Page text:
My industry badge granted me access for four days that began on Saturday. But as the director in me wants to get the lay of the land prior to “arriving on set,” I landed in Los Angeles on Thursday and picked up credentials on Friday. I knew that the start of the market for me on Saturday would mean putting on my acting hat. The days and weeks of memorizing the loglines and synopsis of my projects along with talking points was soon going to be put to the test. As an actor, I wouldn’t think of arriving to set without knowing my lines, attending a film market is no different. If you don’t take the time to know your own projects, why should anyone else take their time? As attendee’s schedules are booked up well in advance, AFM is all about maximizing time.
The Lowes Hotel is entirely converted for the market (you can’t enter the hotel without the proper credentials). When you enter the lobby you are soon greeted by representatives of the industry trades with the dailies, see throngs of attendees going to and fro and banners representing the myriad of companies that are bunted on the multi-floor balcony railings. What were hotel rooms before the market, are now offices. You have arrived at AFM.
Over the course of two days, meetings with producers and production companies in the United States, Canada, Germany and Romania resulted in positive experiences. Then there were the various film commissions from Russia, Georgia and Japan that also asked for meetings. On Saturday night at the official carousel cocktail reception, casual conversations resulted in meeting two producers with substantial credits (there was a specific request for China related stories – First World anyone?).
But what I do want to stress is that you can’t go into the market thinking “what can you do for me” it’s more about “what can I do for them.” Think about it, is the screenplay I have going to be a good fit for “X” production company or producer? One company I met with wasn’t interested in science fiction, but wanted to see my political thrillers. In the reverse, one producer was very keen on developing science fiction franchises and requested information on the “First World” universe. In both those cases, they asked for scripts. It pays to have a variety of projects to offer.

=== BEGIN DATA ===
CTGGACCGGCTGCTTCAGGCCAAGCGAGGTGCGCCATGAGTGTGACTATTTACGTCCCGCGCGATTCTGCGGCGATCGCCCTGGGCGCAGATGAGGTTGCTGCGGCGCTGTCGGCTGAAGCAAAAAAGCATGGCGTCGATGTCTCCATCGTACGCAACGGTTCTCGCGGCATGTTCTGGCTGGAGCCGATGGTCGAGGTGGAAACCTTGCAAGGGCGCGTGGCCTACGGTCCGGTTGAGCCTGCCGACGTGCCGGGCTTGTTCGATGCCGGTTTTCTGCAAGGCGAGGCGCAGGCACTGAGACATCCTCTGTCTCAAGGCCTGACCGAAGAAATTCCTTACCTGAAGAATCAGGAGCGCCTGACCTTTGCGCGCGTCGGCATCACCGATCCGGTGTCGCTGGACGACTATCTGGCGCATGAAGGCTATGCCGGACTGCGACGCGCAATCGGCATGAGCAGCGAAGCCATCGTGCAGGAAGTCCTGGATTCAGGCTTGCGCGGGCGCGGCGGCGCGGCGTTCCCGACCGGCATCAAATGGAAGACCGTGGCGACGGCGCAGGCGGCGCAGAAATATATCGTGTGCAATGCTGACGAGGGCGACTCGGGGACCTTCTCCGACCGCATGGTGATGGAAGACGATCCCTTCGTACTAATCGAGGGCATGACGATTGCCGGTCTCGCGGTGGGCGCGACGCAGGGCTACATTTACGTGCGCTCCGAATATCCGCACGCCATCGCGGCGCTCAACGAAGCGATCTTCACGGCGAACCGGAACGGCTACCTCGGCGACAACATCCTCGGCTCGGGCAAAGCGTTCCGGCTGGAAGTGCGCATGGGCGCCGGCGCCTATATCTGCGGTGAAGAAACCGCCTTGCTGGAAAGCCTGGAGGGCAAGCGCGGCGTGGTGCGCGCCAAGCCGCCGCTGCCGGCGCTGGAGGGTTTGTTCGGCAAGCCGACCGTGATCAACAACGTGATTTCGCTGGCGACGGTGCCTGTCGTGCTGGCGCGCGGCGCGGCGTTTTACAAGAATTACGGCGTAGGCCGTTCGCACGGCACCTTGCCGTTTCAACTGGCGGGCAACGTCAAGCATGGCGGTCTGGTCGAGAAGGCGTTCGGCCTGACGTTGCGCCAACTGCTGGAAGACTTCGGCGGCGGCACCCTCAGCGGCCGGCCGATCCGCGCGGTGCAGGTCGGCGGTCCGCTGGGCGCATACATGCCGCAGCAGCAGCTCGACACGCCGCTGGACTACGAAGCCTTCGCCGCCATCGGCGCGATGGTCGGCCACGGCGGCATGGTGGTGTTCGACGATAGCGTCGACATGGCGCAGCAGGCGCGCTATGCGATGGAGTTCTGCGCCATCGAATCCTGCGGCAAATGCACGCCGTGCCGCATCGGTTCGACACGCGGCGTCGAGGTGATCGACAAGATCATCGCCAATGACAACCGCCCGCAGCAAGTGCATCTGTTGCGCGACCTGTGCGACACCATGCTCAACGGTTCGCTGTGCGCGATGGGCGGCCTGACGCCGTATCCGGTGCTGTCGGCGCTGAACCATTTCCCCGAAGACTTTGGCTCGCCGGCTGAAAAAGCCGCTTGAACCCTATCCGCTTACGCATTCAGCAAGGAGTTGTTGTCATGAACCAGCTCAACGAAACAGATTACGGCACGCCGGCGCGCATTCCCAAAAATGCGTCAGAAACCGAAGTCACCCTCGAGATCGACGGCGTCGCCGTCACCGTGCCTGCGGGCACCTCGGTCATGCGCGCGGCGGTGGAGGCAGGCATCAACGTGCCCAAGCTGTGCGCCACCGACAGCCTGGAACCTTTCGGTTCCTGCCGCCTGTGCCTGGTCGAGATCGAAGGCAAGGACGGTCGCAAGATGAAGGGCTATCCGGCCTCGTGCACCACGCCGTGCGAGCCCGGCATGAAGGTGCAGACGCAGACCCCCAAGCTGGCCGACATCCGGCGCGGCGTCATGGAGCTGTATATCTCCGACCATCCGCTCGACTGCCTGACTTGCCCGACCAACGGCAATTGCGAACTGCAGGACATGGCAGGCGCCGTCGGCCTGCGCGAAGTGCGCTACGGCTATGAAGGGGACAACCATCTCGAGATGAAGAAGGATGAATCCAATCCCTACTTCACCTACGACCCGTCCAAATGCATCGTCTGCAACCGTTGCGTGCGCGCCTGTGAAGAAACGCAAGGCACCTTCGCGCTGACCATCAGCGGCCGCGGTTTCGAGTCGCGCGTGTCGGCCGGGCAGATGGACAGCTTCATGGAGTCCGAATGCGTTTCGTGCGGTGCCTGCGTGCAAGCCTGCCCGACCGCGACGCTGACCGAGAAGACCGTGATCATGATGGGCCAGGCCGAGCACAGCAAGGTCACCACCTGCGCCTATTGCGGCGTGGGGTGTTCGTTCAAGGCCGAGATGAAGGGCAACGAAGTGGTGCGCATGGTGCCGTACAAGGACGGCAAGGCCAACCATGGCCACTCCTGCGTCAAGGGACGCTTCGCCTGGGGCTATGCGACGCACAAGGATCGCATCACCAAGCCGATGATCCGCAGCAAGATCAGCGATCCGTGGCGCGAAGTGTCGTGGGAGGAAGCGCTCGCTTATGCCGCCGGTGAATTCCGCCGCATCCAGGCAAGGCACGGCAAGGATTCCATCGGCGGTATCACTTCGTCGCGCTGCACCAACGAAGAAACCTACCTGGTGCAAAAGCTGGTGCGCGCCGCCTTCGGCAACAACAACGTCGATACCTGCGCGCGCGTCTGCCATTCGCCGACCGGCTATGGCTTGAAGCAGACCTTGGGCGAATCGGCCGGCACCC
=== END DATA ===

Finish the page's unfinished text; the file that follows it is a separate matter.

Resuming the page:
These meetings are also about building relationships for the long haul. All the meetings and interactions I had were positive, with the exception of one. In that case, it didn’t take long for me to realize that one was just playing the posture and poser game (he didn’t even have a business card). Yes, while AFM is all about meeting the right people and developing a network, you do have to be judicious on who you interact with.
But here’s an interesting twist of fate. Years ago I pitched Justice Is Mind to a distributor that passed on the project. For AFM, this company reached out to me about First Signal. When I was meeting with them and Justice Is Mind came up and their original pass, they presented a new division for digital distribution and asked me for a screening link. As for First Signal, the number of companies looking to get involved at the script stage is a market trend. This is an industry about product and intellectual property and that’s exactly what AFM is all about.
Now it’s about the follow up. The continuation of introductions, conversations and presentations that started at AFM. One thing that’s always excited me about this industry are the possibilities of what’s next. Because for this filmmaker, there will be a next AFM next year. As for AFM, a special thanks to Jonathan Wolf, Managing Director at AFM, for creating a welcoming atmosphere for first time attendees and his informative presentation at the AFM Orientation.
After AFM I had the opportunity to visit Eastern Costume. I was introduced to Eastern by the costume supervisor on Madam Secretary regarding Air Force Uniforms for First Signal. Another special thanks to Ian Brown, Military Technical Advisor, for a three hour tour. Whatever you need for your film, Eastern Costume has it!
Of course, my trip to Los Angeles wasn’t all business. I had some great reunions with friends along with some requisite touring. Seeing the Endeavour Space Shuttle and the King Tut exhibit at the California Science Center was truly exciting. But my favorite place to visit is the Griffith Observatory. From the wonders of science and space to its expansive views of the city, it was wonderful way to spend my last night in the city at…
…the top of the world.